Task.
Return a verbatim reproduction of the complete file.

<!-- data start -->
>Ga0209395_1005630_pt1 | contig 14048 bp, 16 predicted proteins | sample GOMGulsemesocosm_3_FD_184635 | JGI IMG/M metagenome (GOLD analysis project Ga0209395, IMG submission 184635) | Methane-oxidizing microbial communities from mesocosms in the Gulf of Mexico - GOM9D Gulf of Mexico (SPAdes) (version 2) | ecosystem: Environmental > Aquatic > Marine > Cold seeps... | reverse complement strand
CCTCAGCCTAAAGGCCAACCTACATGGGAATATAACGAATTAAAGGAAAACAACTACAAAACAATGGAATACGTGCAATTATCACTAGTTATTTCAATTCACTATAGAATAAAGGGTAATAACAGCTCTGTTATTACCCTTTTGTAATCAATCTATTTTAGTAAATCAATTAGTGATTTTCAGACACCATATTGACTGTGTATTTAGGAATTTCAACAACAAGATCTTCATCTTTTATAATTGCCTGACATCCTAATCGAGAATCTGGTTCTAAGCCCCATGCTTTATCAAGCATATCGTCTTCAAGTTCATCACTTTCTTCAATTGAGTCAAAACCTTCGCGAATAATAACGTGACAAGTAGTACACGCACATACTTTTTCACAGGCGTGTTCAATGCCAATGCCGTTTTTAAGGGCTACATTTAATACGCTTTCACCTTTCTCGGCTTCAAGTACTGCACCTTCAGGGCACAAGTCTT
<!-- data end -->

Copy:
>Ga0209395_1005630_pt1 | contig 14048 bp, 16 predicted proteins | sample GOMGulsemesocosm_3_FD_184635 | JGI IMG/M metagenome (GOLD analysis project Ga0209395, IMG submission 184635) | Methane-oxidizing microbial communities from mesocosms in the Gulf of Mexico - GOM9D Gulf of Mexico (SPAdes) (version 2) | ecosystem: Environmental > Aquatic > Marine > Cold seeps... | reverse complement strand
CCTCAGCCTAAAGGCCAACCTACATGGGAATATAACGAATTAAAGGAAAACAACTACAAAACAATGGAATACGTGCAATTATCACTAGTTATTTCAATTCACTATAGAATAAAGGGTAATAACAGCTCTGTTATTACCCTTTTGTAATCAATCTATTTTAGTAAATCAATTAGTGATTTTCAGACACCATATTGACTGTGTATTTAGGAATTTCAACAACAAGATCTTCATCTTTTATAATTGCCTGACATCCTAATCGAGAATCTGGTTCTAAGCCCCATGCTTTATCAAGCATATCGTCTTCAAGTTCATCACTTTCTTCAATTGAGTCAAAACCTTCGCGAATAATAACGTGACAAGTAGTACACGCACATACTTTTTCACAGGCGTGTTCAATGCCAATGCCGTTTTTAAGGGCTACATTTAATACGCTTTCACCTTTCTCGGCTTCAAGTACTGCACCTTCAGGGCACAAGTCTT